Apple Working to Transform HealthKit Into Diagnosis Tool Aided by New Apple Watch Apps

Zirel

Suspended
Jul 24, 2015
2,201
2,985
Rather than presenting all the information I need (and only that information) in one place, it is now in multiple sections (so I cannot see all the data easily at once). Rather than using the space on the dashboard for my information, they are using it for pretty pictures. That is not an improvement.
It was previously in multiple sections as well.

And you still have the "dashboard" on the today tab.
 

SandboxGeneral

Moderator emeritus
Sep 8, 2010
24,965
7,905
Detroit
Something that I'd like to see Apple incorporate into the Health app would be actual, native, nutrition tracking. I don't understand why not doing this already and making it so we have to rely on a third-party app to supply the data. I see I can enter some stuff directly, like vitamins and such, but no food stuffs.

The Fitbit app does almost everything I could want except macro-nutrient breakdowns and integration into the Apple Health app.
 
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Dave00

macrumors 6502a
Dec 2, 2003
853
60
Pittsburgh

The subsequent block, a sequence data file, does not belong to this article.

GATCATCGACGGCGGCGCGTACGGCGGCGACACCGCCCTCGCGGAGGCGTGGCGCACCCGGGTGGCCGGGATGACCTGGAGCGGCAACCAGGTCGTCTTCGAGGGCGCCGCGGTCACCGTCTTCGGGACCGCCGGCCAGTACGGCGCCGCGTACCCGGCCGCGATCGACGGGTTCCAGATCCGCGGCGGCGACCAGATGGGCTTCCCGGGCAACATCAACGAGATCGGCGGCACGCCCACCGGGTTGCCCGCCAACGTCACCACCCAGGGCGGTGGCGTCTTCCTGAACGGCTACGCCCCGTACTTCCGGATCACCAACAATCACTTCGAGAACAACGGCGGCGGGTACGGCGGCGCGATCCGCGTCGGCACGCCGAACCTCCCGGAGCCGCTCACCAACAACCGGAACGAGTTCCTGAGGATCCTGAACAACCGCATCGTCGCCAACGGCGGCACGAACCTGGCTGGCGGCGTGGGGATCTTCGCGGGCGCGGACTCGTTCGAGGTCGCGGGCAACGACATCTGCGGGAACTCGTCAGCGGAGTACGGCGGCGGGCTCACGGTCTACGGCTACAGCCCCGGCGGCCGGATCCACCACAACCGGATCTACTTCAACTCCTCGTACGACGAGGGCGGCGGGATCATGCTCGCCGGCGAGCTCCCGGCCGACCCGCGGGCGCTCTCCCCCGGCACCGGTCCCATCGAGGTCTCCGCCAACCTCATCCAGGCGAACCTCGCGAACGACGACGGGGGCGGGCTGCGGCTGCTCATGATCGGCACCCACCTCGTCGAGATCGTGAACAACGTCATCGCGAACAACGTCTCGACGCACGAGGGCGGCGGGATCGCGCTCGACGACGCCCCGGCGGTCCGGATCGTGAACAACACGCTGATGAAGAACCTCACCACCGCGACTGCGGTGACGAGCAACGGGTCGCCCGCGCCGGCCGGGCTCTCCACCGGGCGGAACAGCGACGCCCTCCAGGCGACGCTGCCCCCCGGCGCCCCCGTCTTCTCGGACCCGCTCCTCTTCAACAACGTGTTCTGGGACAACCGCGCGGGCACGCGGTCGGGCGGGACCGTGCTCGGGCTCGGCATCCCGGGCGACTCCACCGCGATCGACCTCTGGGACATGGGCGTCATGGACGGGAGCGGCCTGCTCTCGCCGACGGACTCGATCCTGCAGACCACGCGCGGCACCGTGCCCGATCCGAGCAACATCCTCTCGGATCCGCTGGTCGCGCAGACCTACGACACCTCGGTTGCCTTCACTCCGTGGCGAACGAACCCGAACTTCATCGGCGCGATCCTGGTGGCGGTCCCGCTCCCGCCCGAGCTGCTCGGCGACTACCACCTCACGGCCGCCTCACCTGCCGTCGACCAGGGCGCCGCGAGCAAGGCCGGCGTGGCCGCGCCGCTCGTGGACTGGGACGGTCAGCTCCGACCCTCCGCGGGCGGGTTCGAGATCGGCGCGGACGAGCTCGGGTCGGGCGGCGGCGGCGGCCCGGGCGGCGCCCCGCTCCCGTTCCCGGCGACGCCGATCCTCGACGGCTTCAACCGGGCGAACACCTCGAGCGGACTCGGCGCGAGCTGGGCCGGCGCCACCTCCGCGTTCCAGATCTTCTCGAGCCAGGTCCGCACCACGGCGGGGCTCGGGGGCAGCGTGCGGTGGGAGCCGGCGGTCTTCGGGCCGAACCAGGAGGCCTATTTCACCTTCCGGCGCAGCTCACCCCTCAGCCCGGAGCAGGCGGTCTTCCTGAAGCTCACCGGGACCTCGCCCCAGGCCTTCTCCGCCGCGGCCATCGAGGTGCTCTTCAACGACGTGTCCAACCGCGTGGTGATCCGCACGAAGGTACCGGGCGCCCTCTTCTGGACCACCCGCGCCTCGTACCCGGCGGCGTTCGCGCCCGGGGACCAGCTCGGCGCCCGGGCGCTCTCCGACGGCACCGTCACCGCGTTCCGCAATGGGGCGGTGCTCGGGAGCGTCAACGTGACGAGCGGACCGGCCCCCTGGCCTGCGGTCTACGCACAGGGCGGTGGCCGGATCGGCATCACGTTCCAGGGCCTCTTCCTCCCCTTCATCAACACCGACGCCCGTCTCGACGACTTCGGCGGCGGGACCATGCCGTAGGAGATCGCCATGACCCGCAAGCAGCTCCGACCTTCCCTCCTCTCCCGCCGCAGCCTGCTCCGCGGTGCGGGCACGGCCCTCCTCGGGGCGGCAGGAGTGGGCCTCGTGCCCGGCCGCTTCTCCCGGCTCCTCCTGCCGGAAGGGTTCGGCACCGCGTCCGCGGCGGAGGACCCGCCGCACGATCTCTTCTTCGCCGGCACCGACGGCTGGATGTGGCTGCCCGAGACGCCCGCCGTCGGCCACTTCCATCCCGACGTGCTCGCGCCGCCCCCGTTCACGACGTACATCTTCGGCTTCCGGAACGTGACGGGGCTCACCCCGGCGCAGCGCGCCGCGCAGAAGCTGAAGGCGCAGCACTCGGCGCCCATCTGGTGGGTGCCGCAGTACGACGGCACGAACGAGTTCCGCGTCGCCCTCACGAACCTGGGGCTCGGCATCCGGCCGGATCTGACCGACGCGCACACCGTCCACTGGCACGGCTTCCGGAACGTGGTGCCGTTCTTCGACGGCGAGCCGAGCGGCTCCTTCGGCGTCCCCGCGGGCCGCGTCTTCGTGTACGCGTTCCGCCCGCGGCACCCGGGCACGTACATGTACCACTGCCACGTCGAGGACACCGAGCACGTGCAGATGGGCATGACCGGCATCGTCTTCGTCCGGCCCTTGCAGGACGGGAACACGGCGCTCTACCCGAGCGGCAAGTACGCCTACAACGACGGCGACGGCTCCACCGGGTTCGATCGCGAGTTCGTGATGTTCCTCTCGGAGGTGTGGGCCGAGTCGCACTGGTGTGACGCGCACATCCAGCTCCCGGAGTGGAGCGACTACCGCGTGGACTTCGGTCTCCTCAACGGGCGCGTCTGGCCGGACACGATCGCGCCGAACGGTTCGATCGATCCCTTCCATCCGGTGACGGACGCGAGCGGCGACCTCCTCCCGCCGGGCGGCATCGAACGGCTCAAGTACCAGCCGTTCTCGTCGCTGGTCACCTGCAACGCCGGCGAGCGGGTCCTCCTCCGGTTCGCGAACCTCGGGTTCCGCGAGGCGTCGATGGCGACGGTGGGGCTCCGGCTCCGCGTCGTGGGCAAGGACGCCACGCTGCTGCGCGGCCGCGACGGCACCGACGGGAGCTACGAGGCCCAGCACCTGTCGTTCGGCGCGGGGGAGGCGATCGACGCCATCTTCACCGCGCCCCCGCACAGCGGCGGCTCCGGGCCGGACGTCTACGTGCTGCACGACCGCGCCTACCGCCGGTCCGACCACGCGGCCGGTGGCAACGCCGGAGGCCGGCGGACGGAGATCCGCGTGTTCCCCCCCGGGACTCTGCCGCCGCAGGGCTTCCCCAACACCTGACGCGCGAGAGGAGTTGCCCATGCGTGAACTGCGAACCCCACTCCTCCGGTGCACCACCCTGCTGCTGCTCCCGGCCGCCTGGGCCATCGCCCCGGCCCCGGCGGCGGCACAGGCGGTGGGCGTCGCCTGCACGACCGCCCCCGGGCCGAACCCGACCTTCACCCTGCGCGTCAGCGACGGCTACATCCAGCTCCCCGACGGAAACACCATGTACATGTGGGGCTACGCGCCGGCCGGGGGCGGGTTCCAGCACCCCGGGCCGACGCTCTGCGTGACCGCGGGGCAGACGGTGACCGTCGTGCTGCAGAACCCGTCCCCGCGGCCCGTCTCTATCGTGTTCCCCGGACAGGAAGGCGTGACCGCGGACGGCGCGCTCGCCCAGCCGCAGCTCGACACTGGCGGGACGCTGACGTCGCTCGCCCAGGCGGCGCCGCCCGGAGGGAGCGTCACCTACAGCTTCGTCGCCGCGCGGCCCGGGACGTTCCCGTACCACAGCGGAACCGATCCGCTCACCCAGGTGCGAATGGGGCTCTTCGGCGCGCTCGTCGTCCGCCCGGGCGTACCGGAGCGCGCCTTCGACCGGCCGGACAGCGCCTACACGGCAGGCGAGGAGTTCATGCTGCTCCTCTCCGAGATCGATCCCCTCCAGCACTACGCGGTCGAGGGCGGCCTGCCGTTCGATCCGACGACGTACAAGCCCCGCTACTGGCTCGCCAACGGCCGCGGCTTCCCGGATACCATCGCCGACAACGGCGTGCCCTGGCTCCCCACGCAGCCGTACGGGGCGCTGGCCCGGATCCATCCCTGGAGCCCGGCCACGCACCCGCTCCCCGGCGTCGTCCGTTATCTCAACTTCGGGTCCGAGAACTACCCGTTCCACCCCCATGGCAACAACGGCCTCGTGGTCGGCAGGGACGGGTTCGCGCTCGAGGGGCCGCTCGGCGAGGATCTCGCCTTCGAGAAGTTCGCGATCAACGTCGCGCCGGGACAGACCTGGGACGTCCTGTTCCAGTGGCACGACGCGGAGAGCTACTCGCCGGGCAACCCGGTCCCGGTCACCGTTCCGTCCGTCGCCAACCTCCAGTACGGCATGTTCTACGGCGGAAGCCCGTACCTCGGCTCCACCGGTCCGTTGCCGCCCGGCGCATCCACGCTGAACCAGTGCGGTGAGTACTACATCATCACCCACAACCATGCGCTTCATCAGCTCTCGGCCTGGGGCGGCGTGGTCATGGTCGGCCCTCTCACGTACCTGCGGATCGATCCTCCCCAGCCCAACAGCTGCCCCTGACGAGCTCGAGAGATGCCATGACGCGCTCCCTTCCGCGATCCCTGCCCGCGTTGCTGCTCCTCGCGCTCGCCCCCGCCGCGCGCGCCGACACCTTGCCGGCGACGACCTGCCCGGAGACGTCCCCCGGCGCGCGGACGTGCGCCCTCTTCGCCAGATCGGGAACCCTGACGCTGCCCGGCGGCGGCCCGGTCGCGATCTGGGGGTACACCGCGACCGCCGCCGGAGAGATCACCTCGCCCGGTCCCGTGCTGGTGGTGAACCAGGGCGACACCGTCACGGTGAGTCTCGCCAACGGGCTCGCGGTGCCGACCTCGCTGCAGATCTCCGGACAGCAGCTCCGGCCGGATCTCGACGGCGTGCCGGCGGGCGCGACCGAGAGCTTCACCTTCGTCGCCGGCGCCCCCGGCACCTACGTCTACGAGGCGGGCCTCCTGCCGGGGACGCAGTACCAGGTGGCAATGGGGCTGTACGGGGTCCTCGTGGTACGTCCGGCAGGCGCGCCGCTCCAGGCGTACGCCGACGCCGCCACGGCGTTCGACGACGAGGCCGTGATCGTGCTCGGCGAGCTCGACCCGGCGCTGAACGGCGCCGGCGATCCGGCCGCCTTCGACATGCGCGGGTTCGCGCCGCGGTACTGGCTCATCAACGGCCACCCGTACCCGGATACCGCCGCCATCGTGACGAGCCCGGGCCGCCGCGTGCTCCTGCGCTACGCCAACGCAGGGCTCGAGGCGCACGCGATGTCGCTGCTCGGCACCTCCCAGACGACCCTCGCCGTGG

Having actually worked on developing healthcare systems, I can tell you that there are a couple that really do dominate the landscape when it comes to healthcare records, and most existing apps that work on collecting data (for example, from internal pacemakers) support exporting to those systems. It's probably easier to transfer your data from one provider to another than it is to switch from iPhone to Android.
It's really not, though. If you're in Epic, then yes, you're a big enough gorilla that most ancillary systems have to be able to export. But one of the real fails with "meaningful use" was that interoperability was not required until long after implementation, and the few standards that exist (HL7, ugh) are downright horrible. Even transferring information within a health system is often a nightmare, as each EHR has its own data structure. It's extremely frustrating when information is entered in a structured format at one entity, and then it has to be transferred as a text file, and at the other end you have to manually enter things back in a structured format.